15 September 2017
A programme that is revamping eyesore buildings ready for regeneration has won a coveted planning award.
Sheffield City Council’s stuck sites programme won the RTPI Yorkshire Award for Planning Excellence 2017 in a ceremony held in Hull last night.
Judges recognised the way the council’s planning team had used legislation to unlock sites for development including Lion Works, the Ebenezer Chapel in Kelham and Mowbray Works.
All three buildings, and many others, have needed substantial interventions from the council’s planning team to make them fit for development as housing and businesses.
The subsequent renovation of these so-called stuck sites has led to nearly 800 homes being built across the city and reduced anti-social behaviour.
The RTPI Yorkshire Planning Excellence Award 2017 is an opportunity for organisations to celebrate and showcase the high quality planning work done in the Yorkshire Region. This Award is open to all planners, architects, surveyors, developers, and anyone with an interest in shaping places.
Councillor Ben Curran, Cabinet Member for Planning and Development at Sheffield City Council, said:
“We are very pleased to be recognised for our commitment to remove eyesore buildings and provide good quality housing on brownfield sites across the city.
“We will continue to push ahead with this ground breaking work.
“These buildings are often spectacular and can be regenerated with council help. This has positive benefits for community cohesion and reduced vandalism and anti-social behaviour too. Our planning team is to be congratulated on another great success.”
Jennifer Winyard, chair of the RTPI judges, said: “Stuck sites is an outstanding project that shows what local planners can achieve with the creative use of existing powers and with their own tenacity, expertise and skill.
“In bringing otherwise difficult opportunities forward, not only have they brought new life to run down places, but increased a vital supply of homes on brownfield sites.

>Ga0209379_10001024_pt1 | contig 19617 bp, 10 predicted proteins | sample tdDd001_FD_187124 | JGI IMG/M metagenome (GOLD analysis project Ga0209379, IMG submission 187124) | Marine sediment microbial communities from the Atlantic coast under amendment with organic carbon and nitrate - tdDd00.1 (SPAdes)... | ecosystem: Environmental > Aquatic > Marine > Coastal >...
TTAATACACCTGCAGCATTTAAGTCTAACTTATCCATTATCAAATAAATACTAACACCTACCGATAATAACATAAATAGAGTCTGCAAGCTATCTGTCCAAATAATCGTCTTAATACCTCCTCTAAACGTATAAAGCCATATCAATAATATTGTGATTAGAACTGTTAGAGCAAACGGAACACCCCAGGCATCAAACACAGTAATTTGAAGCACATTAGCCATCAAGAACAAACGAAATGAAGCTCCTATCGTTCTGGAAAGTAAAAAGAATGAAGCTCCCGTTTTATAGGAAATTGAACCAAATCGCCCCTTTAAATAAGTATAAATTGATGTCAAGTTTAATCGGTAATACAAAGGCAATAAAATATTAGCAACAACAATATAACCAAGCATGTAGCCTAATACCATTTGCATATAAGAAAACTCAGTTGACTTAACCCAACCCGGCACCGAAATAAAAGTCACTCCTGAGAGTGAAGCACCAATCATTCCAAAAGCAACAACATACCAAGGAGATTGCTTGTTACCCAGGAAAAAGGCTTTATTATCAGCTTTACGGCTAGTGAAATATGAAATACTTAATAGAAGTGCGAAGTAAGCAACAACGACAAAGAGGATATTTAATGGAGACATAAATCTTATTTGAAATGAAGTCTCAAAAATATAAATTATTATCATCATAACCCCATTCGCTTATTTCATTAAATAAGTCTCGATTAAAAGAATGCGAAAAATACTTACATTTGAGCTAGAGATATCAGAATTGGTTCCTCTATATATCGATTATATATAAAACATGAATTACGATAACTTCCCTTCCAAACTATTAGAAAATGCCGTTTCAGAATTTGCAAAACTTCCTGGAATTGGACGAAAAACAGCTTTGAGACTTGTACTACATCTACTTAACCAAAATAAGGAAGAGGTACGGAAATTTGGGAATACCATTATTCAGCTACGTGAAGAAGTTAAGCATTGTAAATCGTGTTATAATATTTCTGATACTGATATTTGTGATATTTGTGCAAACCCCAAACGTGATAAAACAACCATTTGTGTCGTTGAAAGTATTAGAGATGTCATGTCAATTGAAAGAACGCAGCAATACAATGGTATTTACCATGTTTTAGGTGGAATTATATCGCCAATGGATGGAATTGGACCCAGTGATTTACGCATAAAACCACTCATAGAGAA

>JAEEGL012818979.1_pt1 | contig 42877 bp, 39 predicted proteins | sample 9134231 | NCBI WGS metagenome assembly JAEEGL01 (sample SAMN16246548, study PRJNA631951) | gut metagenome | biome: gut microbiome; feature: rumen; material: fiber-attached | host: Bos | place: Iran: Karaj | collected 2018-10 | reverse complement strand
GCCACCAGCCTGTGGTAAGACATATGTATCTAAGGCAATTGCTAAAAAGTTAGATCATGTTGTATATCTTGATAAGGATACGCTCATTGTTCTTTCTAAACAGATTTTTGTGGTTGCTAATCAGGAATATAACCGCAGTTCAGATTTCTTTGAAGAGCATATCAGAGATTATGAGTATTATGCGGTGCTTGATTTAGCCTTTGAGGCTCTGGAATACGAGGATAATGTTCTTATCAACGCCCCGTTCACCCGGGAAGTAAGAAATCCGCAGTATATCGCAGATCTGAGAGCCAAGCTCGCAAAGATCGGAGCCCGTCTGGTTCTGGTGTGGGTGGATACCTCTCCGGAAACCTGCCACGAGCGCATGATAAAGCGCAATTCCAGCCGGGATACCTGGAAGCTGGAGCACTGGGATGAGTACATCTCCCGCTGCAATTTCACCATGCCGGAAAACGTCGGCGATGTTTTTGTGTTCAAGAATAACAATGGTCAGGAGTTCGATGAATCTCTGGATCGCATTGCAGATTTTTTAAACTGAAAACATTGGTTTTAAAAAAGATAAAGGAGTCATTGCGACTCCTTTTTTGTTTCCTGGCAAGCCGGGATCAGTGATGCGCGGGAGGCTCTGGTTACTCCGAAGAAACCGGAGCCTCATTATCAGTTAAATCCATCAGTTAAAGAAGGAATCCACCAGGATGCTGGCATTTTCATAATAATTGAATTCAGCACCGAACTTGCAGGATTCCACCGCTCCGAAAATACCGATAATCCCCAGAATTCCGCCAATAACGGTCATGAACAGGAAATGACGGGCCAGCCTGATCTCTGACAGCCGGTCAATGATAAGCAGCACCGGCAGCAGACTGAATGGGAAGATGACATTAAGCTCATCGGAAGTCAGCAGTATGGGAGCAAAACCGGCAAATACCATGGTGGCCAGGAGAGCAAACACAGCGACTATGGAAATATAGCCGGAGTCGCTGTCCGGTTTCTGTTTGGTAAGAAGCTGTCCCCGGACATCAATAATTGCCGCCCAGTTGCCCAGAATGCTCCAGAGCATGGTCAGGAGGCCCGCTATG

“The project has delivered positive change through proactive engagement with land and property owners, and helped to change their attitudes towards maintenance without resorting to legal or enforcement action
“It is good to see planning enforcement, an important but often negatively perceived function, to be able to secure crucial funding from the Council and shape the lives of local communities in such a positive way.”
The award follows a silver medal at the National Royal Town Planning Institute Awards for Excellence in Planning 2017, held in June.
Notes to editors:
Stuck sites include the former Ebenezer Chapel in Shalesmoor, which has been transformed from a derelict shell into 11 occupied apartments in the Kelham Island Conservation area.
Council planners served a S215 Notice requiring the building to be re-roofed and made wind and watertight, before working with the owners on a new scheme which they completed following advice from the team.
The team also worked at the site of the former Foundry Working Men’s Club in Richmond Park, which had become a target for anti-social behaviour, vandalism and arson after its closure.
The site sits on the edge of an established neighbourhood, with residents close by, so removing the problems have had a huge, positive impact on the quality of life in the area.
After demolishing burnt-out buildings on the site and re-landscaping, planning enforcement officers are working with the owners and other interested parties to bring the site forward for housing.
A third scheme which caught judges’ attention was work to transform the former Lion Works on Spital Hill in Sheffield.
Lion Works is a grade two listed building in a prominent, skyline position overlooking the city centre, which was holding back the regeneration of the Spital Hill area and giving rise to numerous complaints.
With New Homes Bonus backing, the Council carried out major re-roofing, internal bracing and associated works, which were necessary to make the building wind and watertight.